Wow, another incredibly hectic week. Health policy has never been so frenzied…even though we ought to be getting used to it by now.
To sum up the horse-trading, by Monday night enough Senate Republicans had come out against the Better Care Reconciliation Act that it became clear the bill would never pass. Senate Leader Mitch McConnell, followed by Donald Trump, quickly reverted to the old “repeal and delay” strategy of voting to repeal the ACA in two years time, giving a prolonged interval to work on replacement. This strategy already failed back in February. Again, enough Senate Republicans came out against “repeal and delay” by Tuesday that this, too, seemed unlikely.
“But it became quickly apparent that GOP leaders, who were caught off guard by defections of their members Monday night, lacked the votes to abolish parts of the 2010 law outright. Three centrist Republican senators — Susan Collins (Maine), Shelley Moore Capito (W.Va.) and Lisa Murkowski (Alaska) — all said they would oppose any vote to proceed with an immediate repeal of the law.”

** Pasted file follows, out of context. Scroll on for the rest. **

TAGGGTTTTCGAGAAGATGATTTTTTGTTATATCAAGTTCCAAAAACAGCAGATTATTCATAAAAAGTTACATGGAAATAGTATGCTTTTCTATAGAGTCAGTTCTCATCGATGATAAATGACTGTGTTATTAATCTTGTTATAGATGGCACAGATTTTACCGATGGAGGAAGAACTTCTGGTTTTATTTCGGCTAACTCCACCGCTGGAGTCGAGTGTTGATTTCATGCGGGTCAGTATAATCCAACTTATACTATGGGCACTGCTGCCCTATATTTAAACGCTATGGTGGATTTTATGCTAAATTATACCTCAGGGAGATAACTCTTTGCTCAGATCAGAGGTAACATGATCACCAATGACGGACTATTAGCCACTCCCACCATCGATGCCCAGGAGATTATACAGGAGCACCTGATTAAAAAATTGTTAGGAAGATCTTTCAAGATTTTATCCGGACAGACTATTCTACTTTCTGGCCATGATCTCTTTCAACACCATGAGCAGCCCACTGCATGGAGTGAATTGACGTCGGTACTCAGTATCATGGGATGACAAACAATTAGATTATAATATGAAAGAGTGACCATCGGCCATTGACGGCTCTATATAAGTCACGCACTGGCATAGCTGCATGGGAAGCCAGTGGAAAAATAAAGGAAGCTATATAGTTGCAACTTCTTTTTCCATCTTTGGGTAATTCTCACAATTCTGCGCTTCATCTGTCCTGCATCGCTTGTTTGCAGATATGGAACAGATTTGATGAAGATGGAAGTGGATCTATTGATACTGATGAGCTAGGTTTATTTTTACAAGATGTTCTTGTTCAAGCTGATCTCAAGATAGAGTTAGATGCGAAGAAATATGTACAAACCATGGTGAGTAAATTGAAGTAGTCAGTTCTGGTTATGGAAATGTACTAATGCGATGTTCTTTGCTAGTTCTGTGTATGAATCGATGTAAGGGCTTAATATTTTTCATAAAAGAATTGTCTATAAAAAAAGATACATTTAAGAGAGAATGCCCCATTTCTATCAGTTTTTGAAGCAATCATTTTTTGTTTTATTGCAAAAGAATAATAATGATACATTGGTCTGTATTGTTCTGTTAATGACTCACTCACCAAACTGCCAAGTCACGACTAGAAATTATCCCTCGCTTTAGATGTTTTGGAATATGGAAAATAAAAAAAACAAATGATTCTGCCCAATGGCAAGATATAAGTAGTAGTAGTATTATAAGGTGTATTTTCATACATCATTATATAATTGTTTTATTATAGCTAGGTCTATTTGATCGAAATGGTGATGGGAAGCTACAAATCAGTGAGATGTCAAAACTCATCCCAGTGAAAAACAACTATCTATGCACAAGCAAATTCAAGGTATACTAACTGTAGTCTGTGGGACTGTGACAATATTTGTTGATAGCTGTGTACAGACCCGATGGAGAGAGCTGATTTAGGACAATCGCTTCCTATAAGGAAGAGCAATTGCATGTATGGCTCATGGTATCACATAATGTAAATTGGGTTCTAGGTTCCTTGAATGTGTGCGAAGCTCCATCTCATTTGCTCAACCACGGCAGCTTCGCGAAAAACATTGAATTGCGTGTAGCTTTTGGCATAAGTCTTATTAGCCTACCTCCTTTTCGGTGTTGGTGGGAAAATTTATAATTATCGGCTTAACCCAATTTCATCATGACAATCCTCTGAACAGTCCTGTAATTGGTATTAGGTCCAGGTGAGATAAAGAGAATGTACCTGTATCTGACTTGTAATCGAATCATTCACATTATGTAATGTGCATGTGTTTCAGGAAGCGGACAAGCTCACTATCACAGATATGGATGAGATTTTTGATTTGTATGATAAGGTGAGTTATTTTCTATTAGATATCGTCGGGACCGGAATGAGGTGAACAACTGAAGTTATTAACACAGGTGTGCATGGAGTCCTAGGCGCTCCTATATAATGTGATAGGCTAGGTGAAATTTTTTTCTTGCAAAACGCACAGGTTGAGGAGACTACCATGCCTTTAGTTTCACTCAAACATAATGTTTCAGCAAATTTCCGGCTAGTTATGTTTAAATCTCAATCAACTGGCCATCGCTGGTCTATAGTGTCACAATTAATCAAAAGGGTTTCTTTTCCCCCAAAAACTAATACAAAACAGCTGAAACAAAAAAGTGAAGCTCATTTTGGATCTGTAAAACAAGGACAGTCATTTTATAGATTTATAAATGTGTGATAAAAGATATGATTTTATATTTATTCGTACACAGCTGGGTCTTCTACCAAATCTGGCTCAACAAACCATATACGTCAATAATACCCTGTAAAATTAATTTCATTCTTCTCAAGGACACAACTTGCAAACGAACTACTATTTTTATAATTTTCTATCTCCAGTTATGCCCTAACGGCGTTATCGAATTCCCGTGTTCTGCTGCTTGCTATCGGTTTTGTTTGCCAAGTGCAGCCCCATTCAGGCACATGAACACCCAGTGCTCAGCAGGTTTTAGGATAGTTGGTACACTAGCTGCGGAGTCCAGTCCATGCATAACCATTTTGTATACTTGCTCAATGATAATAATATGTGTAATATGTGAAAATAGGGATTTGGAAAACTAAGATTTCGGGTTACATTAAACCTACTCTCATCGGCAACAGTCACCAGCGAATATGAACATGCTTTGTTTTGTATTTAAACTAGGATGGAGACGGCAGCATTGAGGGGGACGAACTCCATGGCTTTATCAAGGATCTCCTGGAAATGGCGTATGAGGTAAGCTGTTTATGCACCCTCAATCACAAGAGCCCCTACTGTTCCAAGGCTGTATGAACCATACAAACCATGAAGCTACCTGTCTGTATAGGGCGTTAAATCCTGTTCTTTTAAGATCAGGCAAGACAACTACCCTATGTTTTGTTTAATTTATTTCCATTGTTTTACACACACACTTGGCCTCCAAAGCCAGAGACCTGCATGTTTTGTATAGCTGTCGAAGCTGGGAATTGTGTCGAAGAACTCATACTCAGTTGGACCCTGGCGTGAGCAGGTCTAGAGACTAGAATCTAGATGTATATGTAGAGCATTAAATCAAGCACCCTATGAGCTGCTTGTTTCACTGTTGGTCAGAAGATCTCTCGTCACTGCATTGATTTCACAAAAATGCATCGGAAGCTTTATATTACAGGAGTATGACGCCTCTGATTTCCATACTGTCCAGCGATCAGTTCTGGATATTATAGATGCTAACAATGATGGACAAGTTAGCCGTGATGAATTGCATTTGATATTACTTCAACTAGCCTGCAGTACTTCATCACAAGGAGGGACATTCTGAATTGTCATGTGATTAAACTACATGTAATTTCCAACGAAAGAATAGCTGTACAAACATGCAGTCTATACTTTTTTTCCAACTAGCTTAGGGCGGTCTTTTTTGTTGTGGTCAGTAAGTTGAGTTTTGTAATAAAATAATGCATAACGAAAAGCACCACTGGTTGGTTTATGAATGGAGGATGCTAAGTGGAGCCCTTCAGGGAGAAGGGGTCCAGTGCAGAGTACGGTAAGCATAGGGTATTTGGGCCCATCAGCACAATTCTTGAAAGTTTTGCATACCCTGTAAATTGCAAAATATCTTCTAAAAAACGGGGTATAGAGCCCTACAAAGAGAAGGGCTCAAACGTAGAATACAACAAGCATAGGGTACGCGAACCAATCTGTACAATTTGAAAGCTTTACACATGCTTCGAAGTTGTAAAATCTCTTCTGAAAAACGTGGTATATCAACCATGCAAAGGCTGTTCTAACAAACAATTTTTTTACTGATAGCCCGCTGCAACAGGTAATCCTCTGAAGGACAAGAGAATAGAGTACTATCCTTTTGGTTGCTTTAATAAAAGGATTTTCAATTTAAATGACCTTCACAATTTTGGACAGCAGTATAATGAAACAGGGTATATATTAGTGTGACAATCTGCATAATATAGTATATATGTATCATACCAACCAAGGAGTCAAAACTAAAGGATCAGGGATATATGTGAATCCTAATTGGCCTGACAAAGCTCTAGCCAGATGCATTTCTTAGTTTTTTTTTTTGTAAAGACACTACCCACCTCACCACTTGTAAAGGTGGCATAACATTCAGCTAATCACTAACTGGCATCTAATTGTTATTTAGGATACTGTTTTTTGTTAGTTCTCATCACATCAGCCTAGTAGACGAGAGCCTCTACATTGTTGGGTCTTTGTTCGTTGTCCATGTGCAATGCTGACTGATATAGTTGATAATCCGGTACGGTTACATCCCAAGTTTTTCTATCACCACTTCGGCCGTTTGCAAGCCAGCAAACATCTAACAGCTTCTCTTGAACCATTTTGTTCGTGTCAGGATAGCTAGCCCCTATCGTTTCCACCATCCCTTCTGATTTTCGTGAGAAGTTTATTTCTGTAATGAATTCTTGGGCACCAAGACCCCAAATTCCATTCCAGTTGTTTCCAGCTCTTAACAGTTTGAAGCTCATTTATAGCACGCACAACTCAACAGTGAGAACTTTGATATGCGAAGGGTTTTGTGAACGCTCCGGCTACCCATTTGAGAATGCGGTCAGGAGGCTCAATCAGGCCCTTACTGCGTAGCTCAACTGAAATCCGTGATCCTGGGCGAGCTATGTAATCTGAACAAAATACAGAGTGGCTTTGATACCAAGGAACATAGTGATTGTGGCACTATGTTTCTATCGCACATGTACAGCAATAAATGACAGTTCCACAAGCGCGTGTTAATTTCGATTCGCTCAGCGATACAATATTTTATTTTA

(the repeal and delay strategy, by the way, would result in 32 million Americans losing insurance, according to the CBO report that came out Wednesday).
Despite what looks like a lack of sufficient vote and the continually-damning CBO scores, GOP leadership continues to plan for a vote next week.